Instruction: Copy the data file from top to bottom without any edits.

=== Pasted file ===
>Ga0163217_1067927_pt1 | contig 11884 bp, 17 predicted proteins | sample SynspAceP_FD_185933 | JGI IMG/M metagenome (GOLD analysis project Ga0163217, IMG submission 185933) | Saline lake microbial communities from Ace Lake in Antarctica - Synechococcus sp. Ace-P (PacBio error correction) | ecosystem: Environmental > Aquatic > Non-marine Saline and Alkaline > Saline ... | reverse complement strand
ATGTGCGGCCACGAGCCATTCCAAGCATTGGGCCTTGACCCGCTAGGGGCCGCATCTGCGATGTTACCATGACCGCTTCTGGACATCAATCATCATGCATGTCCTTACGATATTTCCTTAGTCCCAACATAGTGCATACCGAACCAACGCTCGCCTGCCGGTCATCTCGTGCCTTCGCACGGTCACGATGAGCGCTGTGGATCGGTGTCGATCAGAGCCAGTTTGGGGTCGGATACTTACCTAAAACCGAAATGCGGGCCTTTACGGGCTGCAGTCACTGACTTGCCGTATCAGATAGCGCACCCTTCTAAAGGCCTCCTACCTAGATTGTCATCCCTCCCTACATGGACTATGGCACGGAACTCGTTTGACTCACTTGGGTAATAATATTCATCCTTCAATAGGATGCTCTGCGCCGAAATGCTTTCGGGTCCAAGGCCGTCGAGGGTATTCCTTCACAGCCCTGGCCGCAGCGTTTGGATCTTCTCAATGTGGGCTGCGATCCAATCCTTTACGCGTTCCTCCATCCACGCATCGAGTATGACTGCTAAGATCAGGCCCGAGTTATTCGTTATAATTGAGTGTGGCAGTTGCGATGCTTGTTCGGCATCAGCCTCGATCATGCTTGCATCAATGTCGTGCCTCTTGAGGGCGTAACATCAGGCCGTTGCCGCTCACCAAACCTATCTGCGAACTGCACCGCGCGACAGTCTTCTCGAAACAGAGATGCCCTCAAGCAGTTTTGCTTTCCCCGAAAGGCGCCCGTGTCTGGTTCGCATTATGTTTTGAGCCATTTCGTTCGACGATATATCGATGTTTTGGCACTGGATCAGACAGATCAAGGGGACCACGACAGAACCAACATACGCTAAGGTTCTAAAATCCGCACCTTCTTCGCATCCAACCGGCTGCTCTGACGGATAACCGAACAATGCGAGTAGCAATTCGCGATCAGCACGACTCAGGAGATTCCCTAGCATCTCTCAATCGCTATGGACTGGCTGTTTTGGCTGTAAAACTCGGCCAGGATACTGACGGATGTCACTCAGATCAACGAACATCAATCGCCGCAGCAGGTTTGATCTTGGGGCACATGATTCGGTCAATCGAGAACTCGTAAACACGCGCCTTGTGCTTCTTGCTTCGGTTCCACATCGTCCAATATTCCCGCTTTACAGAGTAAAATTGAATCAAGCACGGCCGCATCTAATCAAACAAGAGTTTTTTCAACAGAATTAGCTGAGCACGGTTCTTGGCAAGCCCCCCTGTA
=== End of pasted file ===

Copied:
>Ga0163217_1067927_pt1 | contig 11884 bp, 17 predicted proteins | sample SynspAceP_FD_185933 | JGI IMG/M metagenome (GOLD analysis project Ga0163217, IMG submission 185933) | Saline lake microbial communities from Ace Lake in Antarctica - Synechococcus sp. Ace-P (PacBio error correction) | ecosystem: Environmental > Aquatic > Non-marine Saline and Alkaline > Saline ... | reverse complement strand
ATGTGCGGCCACGAGCCATTCCAAGCATTGGGCCTTGACCCGCTAGGGGCCGCATCTGCGATGTTACCATGACCGCTTCTGGACATCAATCATCATGCATGTCCTTACGATATTTCCTTAGTCCCAACATAGTGCATACCGAACCAACGCTCGCCTGCCGGTCATCTCGTGCCTTCGCACGGTCACGATGAGCGCTGTGGATCGGTGTCGATCAGAGCCAGTTTGGGGTCGGATACTTACCTAAAACCGAAATGCGGGCCTTTACGGGCTGCAGTCACTGACTTGCCGTATCAGATAGCGCACCCTTCTAAAGGCCTCCTACCTAGATTGTCATCCCTCCCTACATGGACTATGGCACGGAACTCGTTTGACTCACTTGGGTAATAATATTCATCCTTCAATAGGATGCTCTGCGCCGAAATGCTTTCGGGTCCAAGGCCGTCGAGGGTATTCCTTCACAGCCCTGGCCGCAGCGTTTGGATCTTCTCAATGTGGGCTGCGATCCAATCCTTTACGCGTTCCTCCATCCACGCATCGAGTATGACTGCTAAGATCAGGCCCGAGTTATTCGTTATAATTGAGTGTGGCAGTTGCGATGCTTGTTCGGCATCAGCCTCGATCATGCTTGCATCAATGTCGTGCCTCTTGAGGGCGTAACATCAGGCCGTTGCCGCTCACCAAACCTATCTGCGAACTGCACCGCGCGACAGTCTTCTCGAAACAGAGATGCCCTCAAGCAGTTTTGCTTTCCCCGAAAGGCGCCCGTGTCTGGTTCGCATTATGTTTTGAGCCATTTCGTTCGACGATATATCGATGTTTTGGCACTGGATCAGACAGATCAAGGGGACCACGACAGAACCAACATACGCTAAGGTTCTAAAATCCGCACCTTCTTCGCATCCAACCGGCTGCTCTGACGGATAACCGAACAATGCGAGTAGCAATTCGCGATCAGCACGACTCAGGAGATTCCCTAGCATCTCTCAATCGCTATGGACTGGCTGTTTTGGCTGTAAAACTCGGCCAGGATACTGACGGATGTCACTCAGATCAACGAACATCAATCGCCGCAGCAGGTTTGATCTTGGGGCACATGATTCGGTCAATCGAGAACTCGTAAACACGCGCCTTGTGCTTCTTGCTTCGGTTCCACATCGTCCAATATTCCCGCTTTACAGAGTAAAATTGAATCAAGCACGGCCGCATCTAATCAAACAAGAGTTTTTTCAACAGAATTAGCTGAGCACGGTTCTTGGCAAGCCCCCCTGTA